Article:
Friday, April 26, 2013

Friday's thoughts - and the radiothon

It was a challenge to be focused on anything today.  I was worried (again) about Janneke.  She hasn't been well these past two days although tonight, she seems a bit more herself again. 

When Rachel or Janneke shows signs of being unwell, it is easy for me to sail over into worst-case scenarios.  I get lost in their abnormalities, and I forget that they might be dealing with normal issues such as teething, colds, plugged plumbing, or ear aches.   Instead, as it was with today, I worry about the pancreas or the esophagus or the kidneys or....

The anxiety usually takes root in the days when I am not sleeping well, and I become weak in the knees with concern.  Over the course of the day, I feel as if I am working on my nursing degree with all the assessments and discussions I have: check vitals, listen for good bowel sounds, understanding the stomach quadrants, blood sugar levels, urine output, etc.

Yes, we need to take the girls' health seriously.  We have been caught off guard by strange issues, and they don't often present problems with normal symptoms.

But, I am also reminded that I need to step back, breathe deeply, and trust.  This afternoon, I took Em and Soph to the canal for some fresh air and let's-throw-some-rocks-in-the-water time.  That was good.

It was also good to reflect on the past week.  The Niagara Children's Centre School confirmed the enrolment for both Rachel and Janneke.  Rachel will continue with another year of full-day program, and Janneke will begin the JK/SK morning program. Both girls will travel by bus to school in September!

I am grateful to have them once again at the centre school.  Having a team of therapists involved so intensely is appreciated - and not taken for granted.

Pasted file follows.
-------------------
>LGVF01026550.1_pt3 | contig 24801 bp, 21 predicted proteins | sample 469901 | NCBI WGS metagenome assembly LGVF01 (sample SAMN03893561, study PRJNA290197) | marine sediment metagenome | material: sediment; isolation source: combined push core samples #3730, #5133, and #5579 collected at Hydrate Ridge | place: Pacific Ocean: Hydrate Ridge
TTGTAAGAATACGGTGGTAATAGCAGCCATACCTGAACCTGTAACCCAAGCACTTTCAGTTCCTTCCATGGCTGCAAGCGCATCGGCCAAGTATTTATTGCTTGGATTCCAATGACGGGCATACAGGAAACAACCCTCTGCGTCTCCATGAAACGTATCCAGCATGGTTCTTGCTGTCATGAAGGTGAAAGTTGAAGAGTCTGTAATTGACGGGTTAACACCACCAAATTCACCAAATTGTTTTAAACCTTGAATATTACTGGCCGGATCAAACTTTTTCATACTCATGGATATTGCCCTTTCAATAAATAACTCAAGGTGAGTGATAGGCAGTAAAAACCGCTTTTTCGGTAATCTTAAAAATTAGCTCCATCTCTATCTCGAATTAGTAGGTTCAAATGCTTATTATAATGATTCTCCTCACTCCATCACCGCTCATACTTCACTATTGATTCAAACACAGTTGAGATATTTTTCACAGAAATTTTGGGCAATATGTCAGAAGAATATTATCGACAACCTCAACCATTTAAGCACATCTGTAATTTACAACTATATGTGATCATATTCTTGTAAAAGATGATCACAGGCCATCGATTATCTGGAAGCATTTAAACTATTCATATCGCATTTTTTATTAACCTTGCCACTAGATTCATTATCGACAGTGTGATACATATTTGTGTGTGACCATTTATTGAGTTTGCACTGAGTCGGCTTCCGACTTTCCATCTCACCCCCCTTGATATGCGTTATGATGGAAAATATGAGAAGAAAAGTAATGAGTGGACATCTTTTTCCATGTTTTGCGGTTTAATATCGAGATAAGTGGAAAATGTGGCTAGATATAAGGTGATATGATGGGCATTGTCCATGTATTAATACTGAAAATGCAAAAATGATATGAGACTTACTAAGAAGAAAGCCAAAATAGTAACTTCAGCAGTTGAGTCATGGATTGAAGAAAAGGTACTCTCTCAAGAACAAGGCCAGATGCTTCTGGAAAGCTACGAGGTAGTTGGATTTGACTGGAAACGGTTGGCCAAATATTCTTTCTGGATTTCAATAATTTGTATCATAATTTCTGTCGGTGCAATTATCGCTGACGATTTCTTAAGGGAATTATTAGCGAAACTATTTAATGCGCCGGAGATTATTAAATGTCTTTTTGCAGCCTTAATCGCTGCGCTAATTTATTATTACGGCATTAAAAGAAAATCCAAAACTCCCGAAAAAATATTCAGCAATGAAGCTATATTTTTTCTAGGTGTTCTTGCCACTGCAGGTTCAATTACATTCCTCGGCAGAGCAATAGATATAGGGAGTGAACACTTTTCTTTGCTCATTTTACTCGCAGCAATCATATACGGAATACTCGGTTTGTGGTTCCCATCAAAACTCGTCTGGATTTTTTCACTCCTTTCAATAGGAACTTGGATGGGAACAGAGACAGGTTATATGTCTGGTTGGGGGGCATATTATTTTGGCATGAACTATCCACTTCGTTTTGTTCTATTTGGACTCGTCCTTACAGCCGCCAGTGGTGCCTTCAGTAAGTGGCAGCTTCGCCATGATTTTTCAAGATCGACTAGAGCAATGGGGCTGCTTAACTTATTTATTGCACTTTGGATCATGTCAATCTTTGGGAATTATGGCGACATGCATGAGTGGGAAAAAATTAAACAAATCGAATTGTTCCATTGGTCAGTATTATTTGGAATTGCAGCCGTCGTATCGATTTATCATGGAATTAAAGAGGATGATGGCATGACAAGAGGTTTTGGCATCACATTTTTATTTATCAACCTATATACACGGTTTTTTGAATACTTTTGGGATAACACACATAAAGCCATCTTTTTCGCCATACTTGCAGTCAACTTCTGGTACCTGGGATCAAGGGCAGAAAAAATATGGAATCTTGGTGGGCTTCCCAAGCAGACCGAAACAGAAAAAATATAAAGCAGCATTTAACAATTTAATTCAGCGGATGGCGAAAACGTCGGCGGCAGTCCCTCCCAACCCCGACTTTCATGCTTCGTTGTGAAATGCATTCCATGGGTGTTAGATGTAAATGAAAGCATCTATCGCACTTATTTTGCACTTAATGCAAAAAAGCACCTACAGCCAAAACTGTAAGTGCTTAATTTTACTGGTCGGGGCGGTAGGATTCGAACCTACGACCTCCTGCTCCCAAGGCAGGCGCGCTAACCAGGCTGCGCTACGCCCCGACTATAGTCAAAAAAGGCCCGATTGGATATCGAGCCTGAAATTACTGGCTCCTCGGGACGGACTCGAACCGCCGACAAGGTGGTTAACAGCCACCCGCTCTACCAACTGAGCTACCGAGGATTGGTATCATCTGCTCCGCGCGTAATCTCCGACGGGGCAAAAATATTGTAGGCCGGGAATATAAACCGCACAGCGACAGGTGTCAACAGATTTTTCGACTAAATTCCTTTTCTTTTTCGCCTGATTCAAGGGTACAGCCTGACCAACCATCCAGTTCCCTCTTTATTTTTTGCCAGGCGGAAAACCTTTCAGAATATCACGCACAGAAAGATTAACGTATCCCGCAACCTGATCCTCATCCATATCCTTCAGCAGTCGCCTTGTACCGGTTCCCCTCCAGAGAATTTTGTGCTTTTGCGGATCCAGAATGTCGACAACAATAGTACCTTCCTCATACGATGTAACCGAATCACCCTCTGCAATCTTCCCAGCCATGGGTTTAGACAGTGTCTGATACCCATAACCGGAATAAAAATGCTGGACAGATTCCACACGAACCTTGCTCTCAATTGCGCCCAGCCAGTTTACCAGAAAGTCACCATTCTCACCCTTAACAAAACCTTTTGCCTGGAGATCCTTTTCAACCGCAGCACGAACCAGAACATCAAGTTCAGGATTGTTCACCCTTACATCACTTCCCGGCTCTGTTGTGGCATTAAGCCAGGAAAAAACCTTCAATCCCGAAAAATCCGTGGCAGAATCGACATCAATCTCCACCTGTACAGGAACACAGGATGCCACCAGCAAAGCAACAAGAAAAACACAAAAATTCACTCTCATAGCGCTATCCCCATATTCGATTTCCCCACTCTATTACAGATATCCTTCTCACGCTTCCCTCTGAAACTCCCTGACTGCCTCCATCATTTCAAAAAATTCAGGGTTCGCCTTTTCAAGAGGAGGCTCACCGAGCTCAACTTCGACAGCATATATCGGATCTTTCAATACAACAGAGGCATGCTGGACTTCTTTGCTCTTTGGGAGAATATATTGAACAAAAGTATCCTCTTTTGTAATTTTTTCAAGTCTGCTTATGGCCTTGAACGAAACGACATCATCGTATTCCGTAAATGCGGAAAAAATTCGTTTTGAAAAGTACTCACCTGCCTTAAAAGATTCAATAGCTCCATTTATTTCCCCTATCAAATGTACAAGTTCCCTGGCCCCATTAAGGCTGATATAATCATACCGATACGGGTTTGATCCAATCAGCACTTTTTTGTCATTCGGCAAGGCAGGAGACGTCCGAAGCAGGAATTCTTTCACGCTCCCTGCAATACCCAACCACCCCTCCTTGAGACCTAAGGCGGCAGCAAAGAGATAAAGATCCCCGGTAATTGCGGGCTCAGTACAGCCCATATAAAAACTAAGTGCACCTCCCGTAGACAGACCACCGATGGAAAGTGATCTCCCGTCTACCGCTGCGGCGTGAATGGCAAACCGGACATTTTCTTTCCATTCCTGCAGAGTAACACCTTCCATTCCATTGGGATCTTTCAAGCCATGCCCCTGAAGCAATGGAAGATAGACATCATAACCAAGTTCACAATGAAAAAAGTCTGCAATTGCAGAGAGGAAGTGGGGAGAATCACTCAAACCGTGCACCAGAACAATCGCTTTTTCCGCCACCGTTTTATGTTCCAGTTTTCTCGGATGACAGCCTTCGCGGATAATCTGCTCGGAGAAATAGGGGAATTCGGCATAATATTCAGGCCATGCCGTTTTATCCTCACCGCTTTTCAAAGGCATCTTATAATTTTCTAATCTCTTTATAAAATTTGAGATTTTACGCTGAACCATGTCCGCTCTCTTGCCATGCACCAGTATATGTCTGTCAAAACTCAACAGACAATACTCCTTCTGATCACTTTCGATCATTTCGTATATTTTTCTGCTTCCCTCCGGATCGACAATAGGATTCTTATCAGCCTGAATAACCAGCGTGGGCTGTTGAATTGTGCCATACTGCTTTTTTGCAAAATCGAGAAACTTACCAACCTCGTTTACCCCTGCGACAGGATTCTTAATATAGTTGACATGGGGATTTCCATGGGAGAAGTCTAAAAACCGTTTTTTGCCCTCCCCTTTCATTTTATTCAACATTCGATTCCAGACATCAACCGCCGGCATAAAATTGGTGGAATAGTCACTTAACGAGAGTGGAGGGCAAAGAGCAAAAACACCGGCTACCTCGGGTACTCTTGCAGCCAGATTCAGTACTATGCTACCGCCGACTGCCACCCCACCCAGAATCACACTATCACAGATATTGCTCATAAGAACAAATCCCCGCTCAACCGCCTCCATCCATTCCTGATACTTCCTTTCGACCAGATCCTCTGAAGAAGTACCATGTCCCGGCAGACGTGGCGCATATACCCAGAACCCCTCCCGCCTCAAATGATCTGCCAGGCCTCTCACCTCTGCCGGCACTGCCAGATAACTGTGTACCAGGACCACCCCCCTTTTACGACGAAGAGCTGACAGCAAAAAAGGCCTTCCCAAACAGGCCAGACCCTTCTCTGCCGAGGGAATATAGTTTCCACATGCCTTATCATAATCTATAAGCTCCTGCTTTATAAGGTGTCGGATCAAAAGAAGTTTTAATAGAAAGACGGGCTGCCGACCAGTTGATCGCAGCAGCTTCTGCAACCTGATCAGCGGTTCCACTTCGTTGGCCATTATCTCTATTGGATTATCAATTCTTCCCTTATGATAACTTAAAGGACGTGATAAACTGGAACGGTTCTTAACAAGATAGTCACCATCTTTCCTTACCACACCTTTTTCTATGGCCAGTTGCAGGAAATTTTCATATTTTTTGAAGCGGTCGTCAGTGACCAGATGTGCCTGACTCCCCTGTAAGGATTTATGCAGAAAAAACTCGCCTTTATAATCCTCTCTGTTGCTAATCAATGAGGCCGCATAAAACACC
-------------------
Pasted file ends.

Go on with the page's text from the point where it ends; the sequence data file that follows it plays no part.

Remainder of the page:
The women's conference -held last Saturday- was enjoyable, a bit of rest away from routine.  When I shared our story at the gathering, the room that held 700 women felt like a close-knit circle of good friends, and the platform felt like Holy ground.  A moment not easily forgotten.

On Monday and Tuesday, I was graced with the presence of five wonderful women - four aunts and my stepmom - as they took in some touring and visiting in the area.  It was great to share some of my favourite spots with them as we visited a greenhouse, Niagara-on-the-Lake, our favourite local metal artist, wine-tasting, and other places.  They gifted me with laughter, more stories, and a carved duck that now stands guard in our mudroom.  Yep, a duck.  (If you knew my Oma deWit, it would make sense to you.)

Yesterday, the first stage of Rachel and Janneke's indoor zip-lining course began.  Some (boring) people call it ceiling tracking.  Today, the guys finished another stage of the course, and, very soon, we hope to be using it to safely transfer the girls from bed to chair.  Soph and Em have been asking what the weight limit is for the tracking and what type of slings we will order.  I've not seen them so interested in mobility equipment before.  Could they be quietly ordering their own harnesses?

Coming up next week on Thursday, May 2, we will participate in the annual Have a Heart Radiothon, hosted by Astral Media.  The local radio stations will focus on stories from the Niagara Children's Centre, and they will help raise awareness of the therapy that is necessary for so many kids in Niagara.  I will be on the radio at 6:30 in the morning (610AM/105.7FM/97.7FM)... yep, there'll be toothpicks holding the eyelids open.